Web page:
Pope Francis has spoken out about the beheading of 21 Coptic Christians in Libya.
“Their only words were: ‘Jesus, help me!’ Pope Francis said at the conclusion of an audience Monday with the moderator of the Church of Scotland. “They were killed simply for the fact that they were Christians.”
"The blood of our Christian brothers and sisters is a testimony which cries out to be heard," the Pope said. "It makes no difference whether they be Catholics, Orthodox, Copts or Protestants. They are Christians! Their blood is one and the same. Their blood confesses Christ. As we recall these brothers and sisters who died only because they confessed Christ, I ask that we encourage each another to go forward with this ecumenism which is giving us strength, the ecumenism of blood."
A video of the decapitation of the 21 Copts kidnapped in Libya at the beginning of January, was put online by jihadist websites yesterday Sunday.
In a statement Monday morning, the Egyptian military said that it had conducted airstrikes at dawn against training camps and arms depots of the Islamic State group in Libya, according to the New York Times. The Foreign Ministry said that Egyptian warplanes had struck Derna, a town in eastern Libya that is a hub of Islamist militancy.
A spokesman for the Patriarchate of Alexandria of Coptic Catholics, said in a statement to Fides News Agency that Archbishop Ibrahim Isaac Sidrak, the Primate of the Coptic Catholic Church, said he “offers his condolence to all the families of these martyrs who gave their lives for the faith, and at the same time expresses his gratitude to President Abdel Fattah al Sisi and all the institutions of the Egyptian government for giving an immediate response to this act of terrorism.”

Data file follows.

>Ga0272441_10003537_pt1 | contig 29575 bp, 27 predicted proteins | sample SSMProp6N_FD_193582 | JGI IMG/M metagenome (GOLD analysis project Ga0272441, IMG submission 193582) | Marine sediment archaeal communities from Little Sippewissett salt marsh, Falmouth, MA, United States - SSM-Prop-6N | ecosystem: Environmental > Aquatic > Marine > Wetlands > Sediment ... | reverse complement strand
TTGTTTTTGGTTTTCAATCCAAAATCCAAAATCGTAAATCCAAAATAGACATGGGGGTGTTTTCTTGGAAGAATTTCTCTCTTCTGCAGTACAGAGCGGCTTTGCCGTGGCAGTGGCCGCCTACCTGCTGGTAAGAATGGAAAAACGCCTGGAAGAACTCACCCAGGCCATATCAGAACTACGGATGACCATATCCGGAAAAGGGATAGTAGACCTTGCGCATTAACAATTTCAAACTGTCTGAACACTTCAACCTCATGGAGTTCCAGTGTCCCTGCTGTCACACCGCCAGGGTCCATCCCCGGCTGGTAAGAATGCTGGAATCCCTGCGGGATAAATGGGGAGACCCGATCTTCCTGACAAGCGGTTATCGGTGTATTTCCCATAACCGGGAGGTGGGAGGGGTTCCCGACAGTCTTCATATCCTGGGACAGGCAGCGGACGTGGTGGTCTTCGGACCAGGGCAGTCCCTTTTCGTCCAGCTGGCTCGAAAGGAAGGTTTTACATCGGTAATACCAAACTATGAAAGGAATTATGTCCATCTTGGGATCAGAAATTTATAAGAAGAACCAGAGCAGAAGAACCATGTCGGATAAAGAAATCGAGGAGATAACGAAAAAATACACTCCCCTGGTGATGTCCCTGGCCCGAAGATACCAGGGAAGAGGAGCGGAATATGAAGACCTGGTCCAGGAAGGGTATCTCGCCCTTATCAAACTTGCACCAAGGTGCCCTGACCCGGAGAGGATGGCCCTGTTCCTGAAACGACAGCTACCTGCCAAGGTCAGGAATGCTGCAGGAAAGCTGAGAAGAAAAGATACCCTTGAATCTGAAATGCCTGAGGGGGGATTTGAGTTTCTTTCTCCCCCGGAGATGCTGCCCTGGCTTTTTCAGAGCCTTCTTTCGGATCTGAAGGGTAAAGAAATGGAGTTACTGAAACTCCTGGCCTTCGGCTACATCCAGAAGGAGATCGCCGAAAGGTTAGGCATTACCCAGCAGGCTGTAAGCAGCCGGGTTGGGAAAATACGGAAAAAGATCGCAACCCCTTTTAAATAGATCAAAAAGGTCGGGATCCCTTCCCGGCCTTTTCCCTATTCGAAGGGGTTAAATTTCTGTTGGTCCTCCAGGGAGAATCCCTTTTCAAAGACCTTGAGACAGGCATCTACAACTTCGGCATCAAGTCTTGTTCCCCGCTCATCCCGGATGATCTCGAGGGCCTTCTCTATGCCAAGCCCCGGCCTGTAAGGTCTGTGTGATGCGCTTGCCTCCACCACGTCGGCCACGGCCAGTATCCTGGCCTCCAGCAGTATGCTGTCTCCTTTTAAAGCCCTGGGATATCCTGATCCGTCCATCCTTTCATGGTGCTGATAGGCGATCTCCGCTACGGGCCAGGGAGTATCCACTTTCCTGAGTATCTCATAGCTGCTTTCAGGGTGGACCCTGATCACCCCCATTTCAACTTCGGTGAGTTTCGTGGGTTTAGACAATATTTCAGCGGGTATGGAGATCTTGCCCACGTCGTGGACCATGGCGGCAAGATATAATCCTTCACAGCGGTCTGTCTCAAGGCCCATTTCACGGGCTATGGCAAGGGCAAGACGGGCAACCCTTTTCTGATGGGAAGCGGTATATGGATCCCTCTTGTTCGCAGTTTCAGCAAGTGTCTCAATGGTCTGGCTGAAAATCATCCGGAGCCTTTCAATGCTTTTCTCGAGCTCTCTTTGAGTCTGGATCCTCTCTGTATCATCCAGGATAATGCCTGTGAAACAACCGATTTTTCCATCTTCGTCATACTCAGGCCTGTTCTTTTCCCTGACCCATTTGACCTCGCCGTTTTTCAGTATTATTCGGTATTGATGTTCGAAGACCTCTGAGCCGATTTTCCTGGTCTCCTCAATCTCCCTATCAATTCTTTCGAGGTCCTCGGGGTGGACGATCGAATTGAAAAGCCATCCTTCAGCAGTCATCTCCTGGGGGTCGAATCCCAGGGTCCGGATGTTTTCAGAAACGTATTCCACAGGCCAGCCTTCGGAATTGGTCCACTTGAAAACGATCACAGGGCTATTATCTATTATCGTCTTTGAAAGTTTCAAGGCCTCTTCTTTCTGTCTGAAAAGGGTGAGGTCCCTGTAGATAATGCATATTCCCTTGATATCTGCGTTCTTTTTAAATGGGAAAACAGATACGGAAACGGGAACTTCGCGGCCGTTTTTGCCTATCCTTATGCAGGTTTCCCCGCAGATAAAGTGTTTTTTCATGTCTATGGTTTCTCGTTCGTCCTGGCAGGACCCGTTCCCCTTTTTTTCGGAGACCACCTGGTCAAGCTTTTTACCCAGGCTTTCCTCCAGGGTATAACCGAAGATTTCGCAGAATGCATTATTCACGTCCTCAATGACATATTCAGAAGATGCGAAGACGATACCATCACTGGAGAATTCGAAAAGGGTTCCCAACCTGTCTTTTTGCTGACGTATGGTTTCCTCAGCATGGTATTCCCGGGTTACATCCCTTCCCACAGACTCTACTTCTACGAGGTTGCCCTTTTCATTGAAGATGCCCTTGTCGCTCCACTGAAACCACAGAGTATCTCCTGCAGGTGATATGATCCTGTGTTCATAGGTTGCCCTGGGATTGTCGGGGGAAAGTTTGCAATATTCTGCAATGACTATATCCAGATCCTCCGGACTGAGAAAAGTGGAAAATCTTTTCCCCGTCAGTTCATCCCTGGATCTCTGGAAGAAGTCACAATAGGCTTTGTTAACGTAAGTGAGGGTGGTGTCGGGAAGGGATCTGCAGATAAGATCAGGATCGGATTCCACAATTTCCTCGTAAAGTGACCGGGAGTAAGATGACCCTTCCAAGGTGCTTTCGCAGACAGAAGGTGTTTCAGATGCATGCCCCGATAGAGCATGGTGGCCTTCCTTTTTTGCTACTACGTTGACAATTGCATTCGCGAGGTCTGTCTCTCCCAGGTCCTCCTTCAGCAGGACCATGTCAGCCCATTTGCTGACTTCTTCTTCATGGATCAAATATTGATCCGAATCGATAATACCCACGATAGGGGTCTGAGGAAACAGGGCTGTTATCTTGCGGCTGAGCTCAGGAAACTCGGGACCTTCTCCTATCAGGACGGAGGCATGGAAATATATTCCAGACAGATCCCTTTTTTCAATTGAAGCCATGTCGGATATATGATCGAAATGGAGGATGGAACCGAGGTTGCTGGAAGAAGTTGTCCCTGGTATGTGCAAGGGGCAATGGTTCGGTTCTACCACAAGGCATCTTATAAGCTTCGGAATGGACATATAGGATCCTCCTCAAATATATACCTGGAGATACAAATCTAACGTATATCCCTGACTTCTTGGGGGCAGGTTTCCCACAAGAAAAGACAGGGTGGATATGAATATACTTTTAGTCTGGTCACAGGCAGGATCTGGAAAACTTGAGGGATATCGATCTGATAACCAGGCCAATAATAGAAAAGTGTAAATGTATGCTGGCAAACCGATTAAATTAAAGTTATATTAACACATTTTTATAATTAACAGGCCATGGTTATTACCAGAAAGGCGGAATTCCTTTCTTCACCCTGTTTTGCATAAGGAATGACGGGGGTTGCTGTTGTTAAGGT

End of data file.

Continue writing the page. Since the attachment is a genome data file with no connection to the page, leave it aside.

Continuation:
The statement says the tragic death is to be seen through the eyes of faith and that the entire country is united in its reaction.
“This tragedy is uniting the entire country, Christians and Muslims," said Father Hani Bakhoum Kiroulos, Coptic Catholic Patriarchate secretary. "If their aim was to divide us, they have failed. Immediate harsh condemnation came from Cairo’s Al Azhar University. And the swift retaliation on the part of the Egyptian air force on Islamic State bases in Libya also demonstrated that for the Egyptian government its citizens are all equal and that Egypt is suffering as a nation from the bloodthirsty delirium of the terrorists.”
In the video, militants in black marched the captives, dressed in orange jump suits, to a beach the group said was near Tripoli, Reuters reported Sunday. They were forced down onto their knees, then beheaded.
On Sunday night, White House press secretary Josh Earnest issued a statement condemning the beheadings, describing the victims as “innocents” and “citizens” but ignoring the victims’ faith.
“The United States condemns the despicable and cowardly murder of twenty-one Egyptian citizens in Libya by ISIL-affiliated terrorists,” the statement read, offering condolence to the victims families.
But the omission seemes to overlook one of the main drivers behind the beheadings. The very title of the video was “A Message Signed With Blood To The Nation Of The Cross,” and a caption read, "The people of the cross, followers of the hostile Egyptian church." Another caption said, "The filthy blood is just some of what awaits you, in revenge for Camilia and her sisters," an apparent reference to Egyptian Muslims who were married to Coptic priests and the controversy sparked by their alleged conversion to Christianity.
Before the killings, one of the militants stood with a knife in his hand and said: "Safety for you crusaders is something you can only wish for."
As the Associated Press pointed out, the killings took place less than 500 miles from the southern tip of Italy, raising the possibility that the Islamic militant group has established a direct affiliate within striking distance of Europe. One of the militants in the video makes direct reference to that possibility, saying the group now plans to "conquer Rome," the wire service said.
John Burger is news editor for Aleteia’s English edition.